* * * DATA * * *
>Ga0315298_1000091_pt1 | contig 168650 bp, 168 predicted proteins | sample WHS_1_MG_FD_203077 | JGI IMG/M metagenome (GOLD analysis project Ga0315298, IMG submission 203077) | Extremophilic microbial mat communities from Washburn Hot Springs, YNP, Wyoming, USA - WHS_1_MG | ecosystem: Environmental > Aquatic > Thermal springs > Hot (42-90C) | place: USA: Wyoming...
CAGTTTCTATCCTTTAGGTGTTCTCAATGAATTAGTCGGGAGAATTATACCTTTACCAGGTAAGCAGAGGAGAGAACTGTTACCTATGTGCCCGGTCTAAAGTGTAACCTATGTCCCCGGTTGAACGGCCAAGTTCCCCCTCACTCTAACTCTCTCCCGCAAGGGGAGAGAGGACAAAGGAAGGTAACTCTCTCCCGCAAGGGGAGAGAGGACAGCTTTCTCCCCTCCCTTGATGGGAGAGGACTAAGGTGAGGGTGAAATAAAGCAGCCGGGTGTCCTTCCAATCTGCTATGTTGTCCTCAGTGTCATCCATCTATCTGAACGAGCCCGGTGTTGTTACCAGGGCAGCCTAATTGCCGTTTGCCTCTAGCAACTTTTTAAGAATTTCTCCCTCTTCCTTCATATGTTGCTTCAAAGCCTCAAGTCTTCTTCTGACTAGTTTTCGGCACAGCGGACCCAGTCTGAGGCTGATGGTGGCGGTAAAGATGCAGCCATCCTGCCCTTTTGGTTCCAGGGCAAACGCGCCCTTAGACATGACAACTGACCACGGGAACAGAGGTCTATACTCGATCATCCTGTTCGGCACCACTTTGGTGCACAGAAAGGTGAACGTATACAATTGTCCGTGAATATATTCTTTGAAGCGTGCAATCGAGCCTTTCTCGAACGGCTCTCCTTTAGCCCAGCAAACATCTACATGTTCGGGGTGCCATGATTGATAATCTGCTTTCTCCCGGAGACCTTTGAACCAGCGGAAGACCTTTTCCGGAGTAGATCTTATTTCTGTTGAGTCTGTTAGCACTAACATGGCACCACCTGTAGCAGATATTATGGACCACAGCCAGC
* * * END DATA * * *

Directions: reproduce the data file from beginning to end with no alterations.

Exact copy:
>Ga0315298_1000091_pt1 | contig 168650 bp, 168 predicted proteins | sample WHS_1_MG_FD_203077 | JGI IMG/M metagenome (GOLD analysis project Ga0315298, IMG submission 203077) | Extremophilic microbial mat communities from Washburn Hot Springs, YNP, Wyoming, USA - WHS_1_MG | ecosystem: Environmental > Aquatic > Thermal springs > Hot (42-90C) | place: USA: Wyoming...
CAGTTTCTATCCTTTAGGTGTTCTCAATGAATTAGTCGGGAGAATTATACCTTTACCAGGTAAGCAGAGGAGAGAACTGTTACCTATGTGCCCGGTCTAAAGTGTAACCTATGTCCCCGGTTGAACGGCCAAGTTCCCCCTCACTCTAACTCTCTCCCGCAAGGGGAGAGAGGACAAAGGAAGGTAACTCTCTCCCGCAAGGGGAGAGAGGACAGCTTTCTCCCCTCCCTTGATGGGAGAGGACTAAGGTGAGGGTGAAATAAAGCAGCCGGGTGTCCTTCCAATCTGCTATGTTGTCCTCAGTGTCATCCATCTATCTGAACGAGCCCGGTGTTGTTACCAGGGCAGCCTAATTGCCGTTTGCCTCTAGCAACTTTTTAAGAATTTCTCCCTCTTCCTTCATATGTTGCTTCAAAGCCTCAAGTCTTCTTCTGACTAGTTTTCGGCACAGCGGACCCAGTCTGAGGCTGATGGTGGCGGTAAAGATGCAGCCATCCTGCCCTTTTGGTTCCAGGGCAAACGCGCCCTTAGACATGACAACTGACCACGGGAACAGAGGTCTATACTCGATCATCCTGTTCGGCACCACTTTGGTGCACAGAAAGGTGAACGTATACAATTGTCCGTGAATATATTCTTTGAAGCGTGCAATCGAGCCTTTCTCGAACGGCTCTCCTTTAGCCCAGCAAACATCTACATGTTCGGGGTGCCATGATTGATAATCTGCTTTCTCCCGGAGACCTTTGAACCAGCGGAAGACCTTTTCCGGAGTAGATCTTATTTCTGTTGAGTCTGTTAGCACTAACATGGCACCACCTGTAGCAGATATTATGGACCACAGCCAGC